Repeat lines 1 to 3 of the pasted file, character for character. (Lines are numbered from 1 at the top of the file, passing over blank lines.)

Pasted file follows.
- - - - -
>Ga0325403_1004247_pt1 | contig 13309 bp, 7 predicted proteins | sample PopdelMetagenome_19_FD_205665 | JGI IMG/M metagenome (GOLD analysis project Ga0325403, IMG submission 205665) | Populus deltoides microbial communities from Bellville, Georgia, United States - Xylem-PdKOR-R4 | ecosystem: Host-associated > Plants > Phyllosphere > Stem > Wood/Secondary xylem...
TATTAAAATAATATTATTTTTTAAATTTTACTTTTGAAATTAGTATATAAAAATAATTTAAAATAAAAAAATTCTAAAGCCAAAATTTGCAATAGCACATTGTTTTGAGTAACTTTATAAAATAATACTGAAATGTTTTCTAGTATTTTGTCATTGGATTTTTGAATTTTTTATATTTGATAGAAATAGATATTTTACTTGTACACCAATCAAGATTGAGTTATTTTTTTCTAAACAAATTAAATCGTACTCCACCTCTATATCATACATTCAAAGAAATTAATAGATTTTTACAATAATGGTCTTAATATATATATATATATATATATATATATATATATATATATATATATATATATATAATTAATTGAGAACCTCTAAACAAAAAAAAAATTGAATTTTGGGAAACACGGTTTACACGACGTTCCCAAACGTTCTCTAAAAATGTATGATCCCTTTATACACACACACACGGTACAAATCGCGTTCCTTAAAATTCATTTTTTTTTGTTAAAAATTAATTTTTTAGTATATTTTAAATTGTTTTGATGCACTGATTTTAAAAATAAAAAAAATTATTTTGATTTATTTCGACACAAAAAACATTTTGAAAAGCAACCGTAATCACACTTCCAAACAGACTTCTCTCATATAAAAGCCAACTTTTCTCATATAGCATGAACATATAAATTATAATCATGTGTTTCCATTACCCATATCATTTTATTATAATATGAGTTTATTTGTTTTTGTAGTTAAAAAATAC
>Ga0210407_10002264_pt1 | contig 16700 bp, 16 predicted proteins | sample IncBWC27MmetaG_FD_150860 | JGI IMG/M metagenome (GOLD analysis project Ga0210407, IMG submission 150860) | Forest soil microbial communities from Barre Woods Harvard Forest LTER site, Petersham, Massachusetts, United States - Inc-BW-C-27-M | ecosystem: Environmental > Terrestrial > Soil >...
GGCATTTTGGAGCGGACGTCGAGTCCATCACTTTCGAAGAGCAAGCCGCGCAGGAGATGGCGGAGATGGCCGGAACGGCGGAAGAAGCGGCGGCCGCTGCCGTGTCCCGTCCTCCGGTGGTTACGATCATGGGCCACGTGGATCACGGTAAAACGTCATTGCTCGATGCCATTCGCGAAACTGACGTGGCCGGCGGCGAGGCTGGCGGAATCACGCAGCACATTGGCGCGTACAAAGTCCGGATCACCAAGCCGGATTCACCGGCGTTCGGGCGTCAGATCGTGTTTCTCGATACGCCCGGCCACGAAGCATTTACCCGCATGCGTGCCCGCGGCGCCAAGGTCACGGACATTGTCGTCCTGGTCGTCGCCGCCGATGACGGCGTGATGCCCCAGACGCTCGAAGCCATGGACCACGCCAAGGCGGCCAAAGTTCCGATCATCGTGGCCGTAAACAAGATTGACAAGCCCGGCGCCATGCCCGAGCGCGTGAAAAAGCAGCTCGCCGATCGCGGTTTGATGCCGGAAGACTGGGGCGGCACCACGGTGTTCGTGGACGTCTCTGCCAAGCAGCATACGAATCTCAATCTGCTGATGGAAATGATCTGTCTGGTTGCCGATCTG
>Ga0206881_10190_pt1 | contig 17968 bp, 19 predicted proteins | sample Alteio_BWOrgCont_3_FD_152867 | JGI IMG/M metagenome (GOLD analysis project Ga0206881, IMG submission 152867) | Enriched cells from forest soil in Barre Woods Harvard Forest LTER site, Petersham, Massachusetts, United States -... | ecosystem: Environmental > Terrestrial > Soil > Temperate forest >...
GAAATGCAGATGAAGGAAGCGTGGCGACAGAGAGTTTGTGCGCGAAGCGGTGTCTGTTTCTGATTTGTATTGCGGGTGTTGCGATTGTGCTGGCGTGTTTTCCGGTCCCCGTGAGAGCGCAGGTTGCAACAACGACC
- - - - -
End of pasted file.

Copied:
>Ga0325403_1004247_pt1 | contig 13309 bp, 7 predicted proteins | sample PopdelMetagenome_19_FD_205665 | JGI IMG/M metagenome (GOLD analysis project Ga0325403, IMG submission 205665) | Populus deltoides microbial communities from Bellville, Georgia, United States - Xylem-PdKOR-R4 | ecosystem: Host-associated > Plants > Phyllosphere > Stem > Wood/Secondary xylem...
TATTAAAATAATATTATTTTTTAAATTTTACTTTTGAAATTAGTATATAAAAATAATTTAAAATAAAAAAATTCTAAAGCCAAAATTTGCAATAGCACATTGTTTTGAGTAACTTTATAAAATAATACTGAAATGTTTTCTAGTATTTTGTCATTGGATTTTTGAATTTTTTATATTTGATAGAAATAGATATTTTACTTGTACACCAATCAAGATTGAGTTATTTTTTTCTAAACAAATTAAATCGTACTCCACCTCTATATCATACATTCAAAGAAATTAATAGATTTTTACAATAATGGTCTTAATATATATATATATATATATATATATATATATATATATATATATATATATATATAATTAATTGAGAACCTCTAAACAAAAAAAAAATTGAATTTTGGGAAACACGGTTTACACGACGTTCCCAAACGTTCTCTAAAAATGTATGATCCCTTTATACACACACACACGGTACAAATCGCGTTCCTTAAAATTCATTTTTTTTTGTTAAAAATTAATTTTTTAGTATATTTTAAATTGTTTTGATGCACTGATTTTAAAAATAAAAAAAATTATTTTGATTTATTTCGACACAAAAAACATTTTGAAAAGCAACCGTAATCACACTTCCAAACAGACTTCTCTCATATAAAAGCCAACTTTTCTCATATAGCATGAACATATAAATTATAATCATGTGTTTCCATTACCCATATCATTTTATTATAATATGAGTTTATTTGTTTTTGTAGTTAAAAAATAC
>Ga0210407_10002264_pt1 | contig 16700 bp, 16 predicted proteins | sample IncBWC27MmetaG_FD_150860 | JGI IMG/M metagenome (GOLD analysis project Ga0210407, IMG submission 150860) | Forest soil microbial communities from Barre Woods Harvard Forest LTER site, Petersham, Massachusetts, United States - Inc-BW-C-27-M | ecosystem: Environmental > Terrestrial > Soil >...